Audit Case Study Sunbeam's Culture

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1. How did pressures for financial performance contribute to Sunbeam’s culture, where quarterly sales were manipulated to influence investors? To what extent do you believe the Andersen auditors should have considered the resulting culture in planning and executing its audit?

Before Chainsaw Al was brought in as CEO at Sunbeam, Sunbeam had already experienced financial distress. Sunbeam was pressured to fix their financial issues, and were looking at all options on how to solve their internal crisis. They brought in Chainsaw Al, who had a reputation of cutting companies to the bone. Sunbeam senior management wanted to, “create the illusion of a successful restructuring of Sunbeam in orderto inflate its stock price and thus improve its value
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They also help evaluate financial statement information by showing the relationships between financial and nonfinancial data. Auditors can use these procedures and relationships to obtain evidence about the reasonableness of the amounts provided by the client. Substantial changes from the prior year to the current year give the auditor a questioning mind on certain accounts, and makes the auditing process smoother and more efficient.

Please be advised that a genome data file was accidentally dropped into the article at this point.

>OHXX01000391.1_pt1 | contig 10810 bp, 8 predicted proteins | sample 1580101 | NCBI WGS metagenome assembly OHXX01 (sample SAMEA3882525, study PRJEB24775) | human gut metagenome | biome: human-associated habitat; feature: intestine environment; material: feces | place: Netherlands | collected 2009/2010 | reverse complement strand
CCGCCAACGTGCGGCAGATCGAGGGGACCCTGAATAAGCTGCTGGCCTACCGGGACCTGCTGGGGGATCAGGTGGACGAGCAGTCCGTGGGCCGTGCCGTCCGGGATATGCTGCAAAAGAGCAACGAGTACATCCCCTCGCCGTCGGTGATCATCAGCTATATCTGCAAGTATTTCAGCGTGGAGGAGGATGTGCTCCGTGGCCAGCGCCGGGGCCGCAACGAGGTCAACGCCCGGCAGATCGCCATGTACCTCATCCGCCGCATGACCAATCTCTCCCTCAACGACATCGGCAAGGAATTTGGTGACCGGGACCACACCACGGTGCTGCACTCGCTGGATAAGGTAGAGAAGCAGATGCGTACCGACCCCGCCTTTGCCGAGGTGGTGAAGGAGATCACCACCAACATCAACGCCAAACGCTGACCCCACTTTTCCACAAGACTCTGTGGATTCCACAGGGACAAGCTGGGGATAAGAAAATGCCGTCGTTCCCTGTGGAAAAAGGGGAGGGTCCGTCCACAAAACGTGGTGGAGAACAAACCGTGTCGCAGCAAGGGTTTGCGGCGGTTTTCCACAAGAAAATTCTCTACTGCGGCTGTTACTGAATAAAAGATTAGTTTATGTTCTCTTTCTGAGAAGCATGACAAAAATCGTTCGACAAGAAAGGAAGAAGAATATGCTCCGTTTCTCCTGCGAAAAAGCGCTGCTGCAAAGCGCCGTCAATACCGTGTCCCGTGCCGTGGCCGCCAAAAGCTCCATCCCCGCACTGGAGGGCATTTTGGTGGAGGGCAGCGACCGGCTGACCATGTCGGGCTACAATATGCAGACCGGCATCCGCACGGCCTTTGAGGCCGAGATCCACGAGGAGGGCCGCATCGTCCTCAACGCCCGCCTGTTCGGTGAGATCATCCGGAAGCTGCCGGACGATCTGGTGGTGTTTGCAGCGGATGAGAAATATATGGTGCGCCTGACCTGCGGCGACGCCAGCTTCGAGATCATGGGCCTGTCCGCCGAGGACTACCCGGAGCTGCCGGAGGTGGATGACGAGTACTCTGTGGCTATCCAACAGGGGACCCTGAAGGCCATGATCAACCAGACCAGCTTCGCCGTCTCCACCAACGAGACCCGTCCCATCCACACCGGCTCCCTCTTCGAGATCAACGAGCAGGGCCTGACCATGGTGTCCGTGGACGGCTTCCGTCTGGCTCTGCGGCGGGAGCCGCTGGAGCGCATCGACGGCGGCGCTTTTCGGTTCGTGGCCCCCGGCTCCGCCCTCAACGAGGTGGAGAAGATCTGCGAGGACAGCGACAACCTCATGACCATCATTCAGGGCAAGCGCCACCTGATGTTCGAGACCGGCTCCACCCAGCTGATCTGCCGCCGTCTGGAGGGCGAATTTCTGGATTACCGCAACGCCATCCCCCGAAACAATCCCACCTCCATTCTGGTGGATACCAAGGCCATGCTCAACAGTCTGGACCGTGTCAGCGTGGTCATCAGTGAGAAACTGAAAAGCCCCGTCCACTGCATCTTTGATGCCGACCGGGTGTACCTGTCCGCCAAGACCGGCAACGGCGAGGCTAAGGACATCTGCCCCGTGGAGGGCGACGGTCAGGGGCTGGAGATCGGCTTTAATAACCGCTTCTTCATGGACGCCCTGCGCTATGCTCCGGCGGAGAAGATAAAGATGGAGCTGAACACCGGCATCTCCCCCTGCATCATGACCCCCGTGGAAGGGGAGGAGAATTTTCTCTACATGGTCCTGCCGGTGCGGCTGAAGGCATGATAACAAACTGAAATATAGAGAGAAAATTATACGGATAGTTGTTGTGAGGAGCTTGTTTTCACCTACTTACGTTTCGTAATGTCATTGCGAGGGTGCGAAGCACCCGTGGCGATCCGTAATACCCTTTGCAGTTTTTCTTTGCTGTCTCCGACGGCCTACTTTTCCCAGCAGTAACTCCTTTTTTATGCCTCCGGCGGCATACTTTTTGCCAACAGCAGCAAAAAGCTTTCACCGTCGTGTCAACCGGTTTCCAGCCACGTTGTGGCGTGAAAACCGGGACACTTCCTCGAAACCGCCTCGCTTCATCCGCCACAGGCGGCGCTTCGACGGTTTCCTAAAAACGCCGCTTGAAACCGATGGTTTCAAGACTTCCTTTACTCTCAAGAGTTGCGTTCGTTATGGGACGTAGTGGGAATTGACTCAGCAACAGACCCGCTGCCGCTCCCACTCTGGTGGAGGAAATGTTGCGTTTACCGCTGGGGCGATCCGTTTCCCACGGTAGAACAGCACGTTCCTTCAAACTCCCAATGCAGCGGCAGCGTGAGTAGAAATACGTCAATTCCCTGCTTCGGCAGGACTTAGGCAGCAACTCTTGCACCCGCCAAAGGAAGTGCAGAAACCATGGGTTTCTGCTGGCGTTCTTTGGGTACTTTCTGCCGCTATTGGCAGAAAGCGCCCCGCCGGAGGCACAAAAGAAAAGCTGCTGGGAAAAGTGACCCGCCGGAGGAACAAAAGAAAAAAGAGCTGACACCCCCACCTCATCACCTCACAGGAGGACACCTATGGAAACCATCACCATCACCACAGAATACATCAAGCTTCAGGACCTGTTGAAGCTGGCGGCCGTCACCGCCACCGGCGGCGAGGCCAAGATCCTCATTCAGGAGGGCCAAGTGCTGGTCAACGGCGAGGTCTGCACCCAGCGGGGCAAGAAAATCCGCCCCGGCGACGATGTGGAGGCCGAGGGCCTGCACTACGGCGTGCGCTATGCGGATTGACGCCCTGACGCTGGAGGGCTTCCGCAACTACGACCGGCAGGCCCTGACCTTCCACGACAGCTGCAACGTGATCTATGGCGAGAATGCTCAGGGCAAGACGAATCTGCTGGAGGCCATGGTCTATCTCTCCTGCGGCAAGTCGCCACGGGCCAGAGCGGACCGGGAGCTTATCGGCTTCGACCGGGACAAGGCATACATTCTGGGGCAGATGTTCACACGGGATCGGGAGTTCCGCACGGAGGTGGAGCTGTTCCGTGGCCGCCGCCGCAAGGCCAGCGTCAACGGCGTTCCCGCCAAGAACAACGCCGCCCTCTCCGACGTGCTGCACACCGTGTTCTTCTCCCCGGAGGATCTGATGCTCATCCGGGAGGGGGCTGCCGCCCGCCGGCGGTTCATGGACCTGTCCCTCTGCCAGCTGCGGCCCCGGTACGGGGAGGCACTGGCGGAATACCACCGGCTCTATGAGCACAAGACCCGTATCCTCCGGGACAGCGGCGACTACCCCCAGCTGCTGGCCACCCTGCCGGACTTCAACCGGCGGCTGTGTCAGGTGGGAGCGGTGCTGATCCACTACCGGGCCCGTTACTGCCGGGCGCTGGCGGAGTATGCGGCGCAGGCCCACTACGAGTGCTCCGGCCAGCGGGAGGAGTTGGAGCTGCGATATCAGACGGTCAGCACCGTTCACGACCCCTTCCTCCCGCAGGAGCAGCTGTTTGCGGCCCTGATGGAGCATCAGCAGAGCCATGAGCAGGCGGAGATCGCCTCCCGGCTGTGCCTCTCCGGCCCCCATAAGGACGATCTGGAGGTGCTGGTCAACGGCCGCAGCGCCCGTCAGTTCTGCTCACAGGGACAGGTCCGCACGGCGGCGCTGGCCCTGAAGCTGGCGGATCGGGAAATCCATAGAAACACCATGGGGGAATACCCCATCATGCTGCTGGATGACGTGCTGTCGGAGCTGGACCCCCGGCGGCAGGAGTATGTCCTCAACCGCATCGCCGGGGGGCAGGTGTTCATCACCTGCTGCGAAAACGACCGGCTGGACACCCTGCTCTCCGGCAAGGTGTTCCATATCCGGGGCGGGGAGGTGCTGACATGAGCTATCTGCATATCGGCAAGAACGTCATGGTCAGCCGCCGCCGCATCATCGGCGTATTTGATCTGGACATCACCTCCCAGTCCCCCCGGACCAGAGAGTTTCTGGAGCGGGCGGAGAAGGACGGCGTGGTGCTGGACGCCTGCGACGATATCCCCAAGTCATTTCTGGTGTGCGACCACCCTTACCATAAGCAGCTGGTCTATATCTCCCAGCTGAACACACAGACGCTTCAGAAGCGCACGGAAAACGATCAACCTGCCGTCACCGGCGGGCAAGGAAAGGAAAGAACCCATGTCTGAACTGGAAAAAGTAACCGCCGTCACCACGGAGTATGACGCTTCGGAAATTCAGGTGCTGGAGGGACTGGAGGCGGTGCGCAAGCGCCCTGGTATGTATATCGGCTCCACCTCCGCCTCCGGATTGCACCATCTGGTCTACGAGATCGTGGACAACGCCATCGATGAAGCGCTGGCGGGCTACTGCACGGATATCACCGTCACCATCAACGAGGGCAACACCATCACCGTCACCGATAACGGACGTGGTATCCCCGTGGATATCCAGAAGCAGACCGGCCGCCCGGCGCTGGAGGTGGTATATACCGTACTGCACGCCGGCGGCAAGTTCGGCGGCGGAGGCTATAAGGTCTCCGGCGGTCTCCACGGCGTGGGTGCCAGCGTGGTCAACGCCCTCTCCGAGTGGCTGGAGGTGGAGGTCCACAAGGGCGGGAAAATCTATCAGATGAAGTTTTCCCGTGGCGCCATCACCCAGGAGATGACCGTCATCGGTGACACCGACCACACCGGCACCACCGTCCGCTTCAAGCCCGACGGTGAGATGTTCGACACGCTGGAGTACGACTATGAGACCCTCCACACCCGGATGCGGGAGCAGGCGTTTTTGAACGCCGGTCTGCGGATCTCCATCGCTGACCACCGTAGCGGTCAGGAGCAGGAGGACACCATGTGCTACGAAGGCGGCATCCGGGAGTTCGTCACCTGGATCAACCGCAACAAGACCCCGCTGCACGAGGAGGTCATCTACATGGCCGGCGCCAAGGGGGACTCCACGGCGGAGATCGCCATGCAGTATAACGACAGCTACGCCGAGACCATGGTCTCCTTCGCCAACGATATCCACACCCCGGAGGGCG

Auditors could use certain techniques to perform analytical procedures during an audit, such as an analysis of trends and ratios, complex regression modeling of many relationships and data for many years. This could include comparing revenue, expenses, payroll etc. for the current year to prior years. A regression model can estimate the amount of sales for the year using economical and industrial data. An auditor looking at these analytical procedures can identify unexpected differences or the absence of certain
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Harlow might talk about the pressure that he is facing from management to keep his client, Sunbeam, happy and also gain possible incentives for non-audit services. Audit firms are likely to operate in a competitive environment for audit services and non-audit services, and clients are not likely going to offer more work than usual to the auditors, in order to not portray the company’s side of the
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